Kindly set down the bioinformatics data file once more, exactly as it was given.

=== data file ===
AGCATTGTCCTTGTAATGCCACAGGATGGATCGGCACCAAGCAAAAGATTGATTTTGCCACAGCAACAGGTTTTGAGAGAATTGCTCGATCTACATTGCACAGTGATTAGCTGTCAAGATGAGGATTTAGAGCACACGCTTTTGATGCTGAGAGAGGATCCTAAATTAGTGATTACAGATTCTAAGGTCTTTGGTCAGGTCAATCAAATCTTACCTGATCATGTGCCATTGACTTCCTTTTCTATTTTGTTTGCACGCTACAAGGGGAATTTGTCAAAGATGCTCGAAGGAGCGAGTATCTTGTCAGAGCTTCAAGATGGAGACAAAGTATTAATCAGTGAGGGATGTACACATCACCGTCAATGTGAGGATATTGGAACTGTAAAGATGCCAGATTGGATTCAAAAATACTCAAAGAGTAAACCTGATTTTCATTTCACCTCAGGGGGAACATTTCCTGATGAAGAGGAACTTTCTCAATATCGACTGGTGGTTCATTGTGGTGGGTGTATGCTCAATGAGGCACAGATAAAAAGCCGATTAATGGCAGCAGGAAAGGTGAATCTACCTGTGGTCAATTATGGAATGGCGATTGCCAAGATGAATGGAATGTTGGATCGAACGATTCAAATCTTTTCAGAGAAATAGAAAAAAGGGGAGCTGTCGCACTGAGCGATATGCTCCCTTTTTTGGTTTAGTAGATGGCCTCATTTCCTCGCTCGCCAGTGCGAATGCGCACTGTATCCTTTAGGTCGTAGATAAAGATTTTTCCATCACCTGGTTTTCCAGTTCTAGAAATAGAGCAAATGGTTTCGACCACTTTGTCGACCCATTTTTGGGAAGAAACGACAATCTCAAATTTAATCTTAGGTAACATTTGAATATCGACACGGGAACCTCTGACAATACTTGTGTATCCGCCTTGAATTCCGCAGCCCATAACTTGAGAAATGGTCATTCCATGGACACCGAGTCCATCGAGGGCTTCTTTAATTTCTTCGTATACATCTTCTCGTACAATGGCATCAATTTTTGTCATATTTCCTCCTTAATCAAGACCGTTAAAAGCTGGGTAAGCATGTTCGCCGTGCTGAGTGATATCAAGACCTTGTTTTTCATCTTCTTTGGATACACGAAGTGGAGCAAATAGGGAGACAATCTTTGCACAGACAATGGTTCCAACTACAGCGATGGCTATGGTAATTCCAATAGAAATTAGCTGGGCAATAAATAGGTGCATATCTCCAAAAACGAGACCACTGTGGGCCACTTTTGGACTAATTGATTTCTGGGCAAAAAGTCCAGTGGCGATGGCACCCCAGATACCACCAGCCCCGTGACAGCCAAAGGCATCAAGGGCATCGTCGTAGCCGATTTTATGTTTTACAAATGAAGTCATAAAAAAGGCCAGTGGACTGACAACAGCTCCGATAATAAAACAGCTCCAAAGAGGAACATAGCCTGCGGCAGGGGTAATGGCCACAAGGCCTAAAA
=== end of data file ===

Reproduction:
AGCATTGTCCTTGTAATGCCACAGGATGGATCGGCACCAAGCAAAAGATTGATTTTGCCACAGCAACAGGTTTTGAGAGAATTGCTCGATCTACATTGCACAGTGATTAGCTGTCAAGATGAGGATTTAGAGCACACGCTTTTGATGCTGAGAGAGGATCCTAAATTAGTGATTACAGATTCTAAGGTCTTTGGTCAGGTCAATCAAATCTTACCTGATCATGTGCCATTGACTTCCTTTTCTATTTTGTTTGCACGCTACAAGGGGAATTTGTCAAAGATGCTCGAAGGAGCGAGTATCTTGTCAGAGCTTCAAGATGGAGACAAAGTATTAATCAGTGAGGGATGTACACATCACCGTCAATGTGAGGATATTGGAACTGTAAAGATGCCAGATTGGATTCAAAAATACTCAAAGAGTAAACCTGATTTTCATTTCACCTCAGGGGGAACATTTCCTGATGAAGAGGAACTTTCTCAATATCGACTGGTGGTTCATTGTGGTGGGTGTATGCTCAATGAGGCACAGATAAAAAGCCGATTAATGGCAGCAGGAAAGGTGAATCTACCTGTGGTCAATTATGGAATGGCGATTGCCAAGATGAATGGAATGTTGGATCGAACGATTCAAATCTTTTCAGAGAAATAGAAAAAAGGGGAGCTGTCGCACTGAGCGATATGCTCCCTTTTTTGGTTTAGTAGATGGCCTCATTTCCTCGCTCGCCAGTGCGAATGCGCACTGTATCCTTTAGGTCGTAGATAAAGATTTTTCCATCACCTGGTTTTCCAGTTCTAGAAATAGAGCAAATGGTTTCGACCACTTTGTCGACCCATTTTTGGGAAGAAACGACAATCTCAAATTTAATCTTAGGTAACATTTGAATATCGACACGGGAACCTCTGACAATACTTGTGTATCCGCCTTGAATTCCGCAGCCCATAACTTGAGAAATGGTCATTCCATGGACACCGAGTCCATCGAGGGCTTCTTTAATTTCTTCGTATACATCTTCTCGTACAATGGCATCAATTTTTGTCATATTTCCTCCTTAATCAAGACCGTTAAAAGCTGGGTAAGCATGTTCGCCGTGCTGAGTGATATCAAGACCTTGTTTTTCATCTTCTTTGGATACACGAAGTGGAGCAAATAGGGAGACAATCTTTGCACAGACAATGGTTCCAACTACAGCGATGGCTATGGTAATTCCAATAGAAATTAGCTGGGCAATAAATAGGTGCATATCTCCAAAAACGAGACCACTGTGGGCCACTTTTGGACTAATTGATTTCTGGGCAAAAAGTCCAGTGGCGATGGCACCCCAGATACCACCAGCCCCGTGACAGCCAAAGGCATCAAGGGCATCGTCGTAGCCGATTTTATGTTTTACAAATGAAGTCATAAAAAAGGCCAGTGGACTGACAACAGCTCCGATAATAAAACAGCTCCAAAGAGGAACATAGCCTGCGGCAGGGGTAATGGCCACAAGGCCTAAAA